Meet the U.S. Pizza Team: Lenny Rago, Panino’s

The champion pizza maker learned authentic Italian cooking from a true expert: his mother.



Lenny Rago (middle)competed with Panino’s co-owner Bruno Brunetti (left) in the Pizza a Due division at the World Pizza Championship.

Sarah Beth Wiley Smith

 

With his partners and teammates, Gino Rago and Bruno Brunetti, Leonardo “Lenny” Rago, co-owner of Panino’s in Chicago, has traveled the globe and won acclaim in various pizza contests, including the top prize in the 2018 Pizza Pizzazz competition at the Mid-America Restaurant Expo in Columbus, Ohio. Daniel Lee Perea chats with the man behind the pan in this USPT Q&A.

 

PMQ: To start with, who is Lenny Rago?

Lenny Rago: Lenny Rago is a hardworking entrepreneur and a family man. I’ve been working in pizza since I was 15 years old, riding to work on a bicycle for a mom-and-pop pizza place, and worked my way up the chain. I’m motivated by success. I like when things work. Sometimes it’s not all about the money. I feel like I’ve accomplished something when I do things the right way. I’m also in the music world, managing a couple of bands with a friend of mine. I write songs and go on the road with the bands sometimes. It helps keep my mind clear and balances out my lifestyle. It’s therapeutic. It relieves stress. Some people play tennis or golf as a hobby—I’ve got the band thing. But the pizza business is my income and my passion.

 

Rago (center) won the U.S. Pizza Team’s 2015 Northeast Pizza Trials, along with his brother Gino Rago (right) and Leonardo Giordano.

 

PMQ: How does being on the road with a band compare to being on the road with the USPT?

Rago: When a band goes on the road, it’s all fun and games until they do their music thing for two or three hours. But with pizza, it’s a whole weekend. It’s eight-hour shifts. The U.S. Pizza Team builds real friendships. It’s great when you can call up Michael LaMarca or Brian Hernandez and say, “Hey, I need some advice.” That’s the difference.

 

PMQ: Your brother, Gino, was partially raised in Italy. Were you?

Rago: No, I was born and raised in the United States. But the household spoke Italian. They would say things in Italian, then I’d answer in English, and that way you pick up the language. Everything we ate was Italian.

 

PMQ: Were your parents immigrants?

Rago: My parents were immigrants. My mom came here when she was 22, and my dad came and they got married when he was 25. My [maternal] grandfather had been coming here, living and working in America, for a long time before that. He had dual citizenship here. He was building railroads.

 

PMQ: He built America!

Rago: Yes! He had the same name as me—Leonardo. He would come here, work in the rail yards for a while, then go back home to Italy and make more kids! My grandfather’s American citizenship is what got my family here.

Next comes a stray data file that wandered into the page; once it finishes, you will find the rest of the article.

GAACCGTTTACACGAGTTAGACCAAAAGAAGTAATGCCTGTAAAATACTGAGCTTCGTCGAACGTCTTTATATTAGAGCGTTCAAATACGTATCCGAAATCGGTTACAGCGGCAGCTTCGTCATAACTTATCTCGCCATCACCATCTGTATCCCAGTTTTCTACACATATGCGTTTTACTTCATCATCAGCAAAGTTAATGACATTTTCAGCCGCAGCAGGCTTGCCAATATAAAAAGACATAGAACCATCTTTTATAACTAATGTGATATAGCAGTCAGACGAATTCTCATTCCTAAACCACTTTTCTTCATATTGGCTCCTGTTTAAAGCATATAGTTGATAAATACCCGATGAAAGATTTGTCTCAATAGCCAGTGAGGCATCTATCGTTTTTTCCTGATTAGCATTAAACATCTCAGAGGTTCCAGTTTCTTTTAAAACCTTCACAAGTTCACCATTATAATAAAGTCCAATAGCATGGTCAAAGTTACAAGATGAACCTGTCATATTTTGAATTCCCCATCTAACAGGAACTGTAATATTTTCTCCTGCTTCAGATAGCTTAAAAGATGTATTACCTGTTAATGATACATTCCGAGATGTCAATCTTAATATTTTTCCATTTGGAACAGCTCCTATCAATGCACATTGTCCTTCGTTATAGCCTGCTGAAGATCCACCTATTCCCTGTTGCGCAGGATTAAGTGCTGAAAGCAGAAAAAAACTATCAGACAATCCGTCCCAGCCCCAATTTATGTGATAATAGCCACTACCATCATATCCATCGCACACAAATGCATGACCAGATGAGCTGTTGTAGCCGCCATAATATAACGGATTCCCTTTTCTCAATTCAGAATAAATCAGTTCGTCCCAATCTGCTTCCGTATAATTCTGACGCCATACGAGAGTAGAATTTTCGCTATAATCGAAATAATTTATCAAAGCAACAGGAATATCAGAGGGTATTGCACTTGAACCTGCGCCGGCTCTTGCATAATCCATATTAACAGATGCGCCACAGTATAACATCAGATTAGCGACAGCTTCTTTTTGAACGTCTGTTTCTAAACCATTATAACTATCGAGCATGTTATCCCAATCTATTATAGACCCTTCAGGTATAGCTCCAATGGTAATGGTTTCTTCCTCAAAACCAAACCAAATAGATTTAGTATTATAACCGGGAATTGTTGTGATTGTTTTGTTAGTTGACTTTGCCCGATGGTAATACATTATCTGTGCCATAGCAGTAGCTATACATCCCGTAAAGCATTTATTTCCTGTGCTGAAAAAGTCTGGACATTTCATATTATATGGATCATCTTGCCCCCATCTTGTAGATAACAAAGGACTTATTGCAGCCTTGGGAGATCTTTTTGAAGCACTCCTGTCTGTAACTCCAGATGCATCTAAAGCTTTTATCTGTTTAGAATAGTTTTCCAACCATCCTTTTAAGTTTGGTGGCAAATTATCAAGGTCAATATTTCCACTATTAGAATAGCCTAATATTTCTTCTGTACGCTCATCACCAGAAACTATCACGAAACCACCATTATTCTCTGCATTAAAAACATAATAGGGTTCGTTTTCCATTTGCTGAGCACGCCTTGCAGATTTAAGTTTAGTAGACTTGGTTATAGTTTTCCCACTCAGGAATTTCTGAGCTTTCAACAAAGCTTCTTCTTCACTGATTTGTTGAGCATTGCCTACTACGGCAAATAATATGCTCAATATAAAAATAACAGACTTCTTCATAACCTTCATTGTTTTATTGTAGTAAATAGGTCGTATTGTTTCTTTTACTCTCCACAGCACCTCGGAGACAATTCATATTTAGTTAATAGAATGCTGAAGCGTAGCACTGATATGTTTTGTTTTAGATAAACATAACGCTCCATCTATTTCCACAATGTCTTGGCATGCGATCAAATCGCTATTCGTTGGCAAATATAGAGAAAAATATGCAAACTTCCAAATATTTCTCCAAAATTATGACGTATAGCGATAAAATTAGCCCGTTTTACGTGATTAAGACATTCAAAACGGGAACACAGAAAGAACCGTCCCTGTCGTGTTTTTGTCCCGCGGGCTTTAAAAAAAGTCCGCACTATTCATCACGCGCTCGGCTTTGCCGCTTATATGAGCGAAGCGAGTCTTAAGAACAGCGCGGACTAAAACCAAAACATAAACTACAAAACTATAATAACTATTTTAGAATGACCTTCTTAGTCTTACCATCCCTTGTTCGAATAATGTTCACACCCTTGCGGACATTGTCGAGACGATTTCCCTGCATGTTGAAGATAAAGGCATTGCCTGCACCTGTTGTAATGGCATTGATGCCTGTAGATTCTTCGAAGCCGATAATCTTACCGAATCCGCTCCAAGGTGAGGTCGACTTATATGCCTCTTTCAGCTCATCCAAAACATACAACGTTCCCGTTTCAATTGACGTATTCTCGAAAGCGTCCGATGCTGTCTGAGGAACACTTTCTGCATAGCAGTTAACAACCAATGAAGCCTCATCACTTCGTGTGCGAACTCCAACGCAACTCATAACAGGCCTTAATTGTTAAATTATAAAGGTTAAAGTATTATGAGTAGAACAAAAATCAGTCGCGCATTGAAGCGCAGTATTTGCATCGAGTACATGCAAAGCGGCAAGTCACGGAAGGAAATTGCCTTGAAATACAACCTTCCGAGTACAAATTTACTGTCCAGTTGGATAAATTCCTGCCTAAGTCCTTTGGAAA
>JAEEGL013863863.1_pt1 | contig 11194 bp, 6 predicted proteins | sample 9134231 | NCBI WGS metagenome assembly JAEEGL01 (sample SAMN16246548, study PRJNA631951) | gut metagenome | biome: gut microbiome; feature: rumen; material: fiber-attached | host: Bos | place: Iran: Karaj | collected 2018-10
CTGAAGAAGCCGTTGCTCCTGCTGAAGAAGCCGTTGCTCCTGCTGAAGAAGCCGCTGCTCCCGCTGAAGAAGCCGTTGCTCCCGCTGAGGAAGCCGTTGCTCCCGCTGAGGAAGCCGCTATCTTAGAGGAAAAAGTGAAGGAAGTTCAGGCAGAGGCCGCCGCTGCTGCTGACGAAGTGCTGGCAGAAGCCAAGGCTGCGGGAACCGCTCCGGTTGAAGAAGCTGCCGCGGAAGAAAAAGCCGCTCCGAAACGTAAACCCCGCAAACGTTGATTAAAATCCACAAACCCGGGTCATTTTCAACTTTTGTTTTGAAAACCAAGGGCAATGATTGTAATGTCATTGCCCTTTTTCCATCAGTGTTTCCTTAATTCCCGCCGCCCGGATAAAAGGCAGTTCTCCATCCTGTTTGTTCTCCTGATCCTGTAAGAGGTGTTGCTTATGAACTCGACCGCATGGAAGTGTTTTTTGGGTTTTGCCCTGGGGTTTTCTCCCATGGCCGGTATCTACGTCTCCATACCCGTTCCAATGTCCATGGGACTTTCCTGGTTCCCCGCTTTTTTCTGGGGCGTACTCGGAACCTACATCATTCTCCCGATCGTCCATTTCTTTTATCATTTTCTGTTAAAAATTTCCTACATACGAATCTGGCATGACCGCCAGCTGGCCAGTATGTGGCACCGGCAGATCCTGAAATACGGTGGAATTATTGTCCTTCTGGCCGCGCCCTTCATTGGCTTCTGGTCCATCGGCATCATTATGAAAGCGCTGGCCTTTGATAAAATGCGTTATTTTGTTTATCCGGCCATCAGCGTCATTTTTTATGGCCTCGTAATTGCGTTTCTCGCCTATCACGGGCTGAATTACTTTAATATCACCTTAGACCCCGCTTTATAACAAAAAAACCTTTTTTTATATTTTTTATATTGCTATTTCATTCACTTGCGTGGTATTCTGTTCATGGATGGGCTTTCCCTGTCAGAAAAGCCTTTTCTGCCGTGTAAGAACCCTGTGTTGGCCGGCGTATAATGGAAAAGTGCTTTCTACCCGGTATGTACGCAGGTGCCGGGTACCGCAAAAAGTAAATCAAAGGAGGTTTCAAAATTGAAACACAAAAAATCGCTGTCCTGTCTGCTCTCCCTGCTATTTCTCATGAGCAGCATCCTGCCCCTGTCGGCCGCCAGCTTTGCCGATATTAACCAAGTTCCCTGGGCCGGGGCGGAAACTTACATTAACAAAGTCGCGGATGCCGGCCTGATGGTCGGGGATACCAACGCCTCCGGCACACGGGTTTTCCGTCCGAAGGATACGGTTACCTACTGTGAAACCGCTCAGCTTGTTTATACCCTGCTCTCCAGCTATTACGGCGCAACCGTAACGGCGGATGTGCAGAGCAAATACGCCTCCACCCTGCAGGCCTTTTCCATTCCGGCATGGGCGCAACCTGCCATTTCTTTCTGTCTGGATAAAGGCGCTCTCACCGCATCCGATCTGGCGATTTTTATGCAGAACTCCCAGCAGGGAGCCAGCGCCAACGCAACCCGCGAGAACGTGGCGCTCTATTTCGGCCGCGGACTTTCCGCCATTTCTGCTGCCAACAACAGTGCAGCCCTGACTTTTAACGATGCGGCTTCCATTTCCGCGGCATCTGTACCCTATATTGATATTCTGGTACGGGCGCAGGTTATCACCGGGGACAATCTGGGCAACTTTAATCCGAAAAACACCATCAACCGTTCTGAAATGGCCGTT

PMQ: You grew up in an Italian household that knows only authentic Italian cuisine. How does that inform what you’re doing with food now?

Rago: We do things similarly to our parents. We took their knowledge and just improved their methods. A lot of the methods they did at the house, we do now. For example, instead of buying breaded eggplant for our eggplant Parmesan, we batter and fry it ourselves, the way our mom taught us. Same with our chicken Parmesan. I remember my mom making grilled cheeses. She would take one of those large oven trays, put 10 sandwiches on it and bake them, then flip them over. She’d make pizza in the same tray—square pizza, and she’d cut it with scissors. I think simplicity is what made pizza back in the day, and that’s why the Neapolitan style has been so successful over the last few years: the simplicity.

 

PMQ: Do you think growing up with that authentic cuisine gives you a competitive advantage over people who don’t have that background and learned to make pizza as an adult?

Rago: I think there is an advantage. You see the ways that it should be done. Then, when you grow up and get into the real world, you take that knowledge with you and develop it into your recipes. We actually saw my mom firsthand doing everything. Every Sunday, she’d make meatballs. We watched her make the dough or make the sauce, whatever. I think that does have an advantage. Researching it or learning it on the internet isn’t the same.

 

PMQ: You and your brother, Gino, are business partners. What was that sibling relationship like growing up?

Rago: We grew up in the city [Chicago]. We’d go out there and play every sport possible. If it was football season, we’d play football. If it was hockey season, we’d go in the alley and play hockey with baseball catcher’s gear. We fought a lot, because we’re boys. Boys fight. Being four years apart, he did things before I did. In business, we both have our strengths and weaknesses. Do I do a lot more work? Yeah, probably. Do I complain? No, because I know he’s out there doing things that are beneficial to the business. In pizza competitions, I don’t think we’re competitive because we both know it’s about Panino’s. 

 

PMQ: What’s your favorite USPT memory?

Rago: It’s a toss-up. I went into that Cleveland competition [the 2015 Northeast National Pizza Trials] and won, and I didn’t even think I was top 10! And then Las Vegas [2017 International Pizza Challenge, Pan Division], which was a two-day competition. I saw 30 pizzas from 30 people from all over the world. And to come up second place in the world and first place in America, it’s like you’re on top of the world for a day or two. That was one of the highlights. Competitions are a fun way to hang out with guys. It’s a fun way to market your brand: “Hey, I’m part of the United States Pizza Team!” It’s done wonders for us. It’s done wonders for everyone else on the team.  

Daniel Lee Perea is PMQ’s senior media producer.

 

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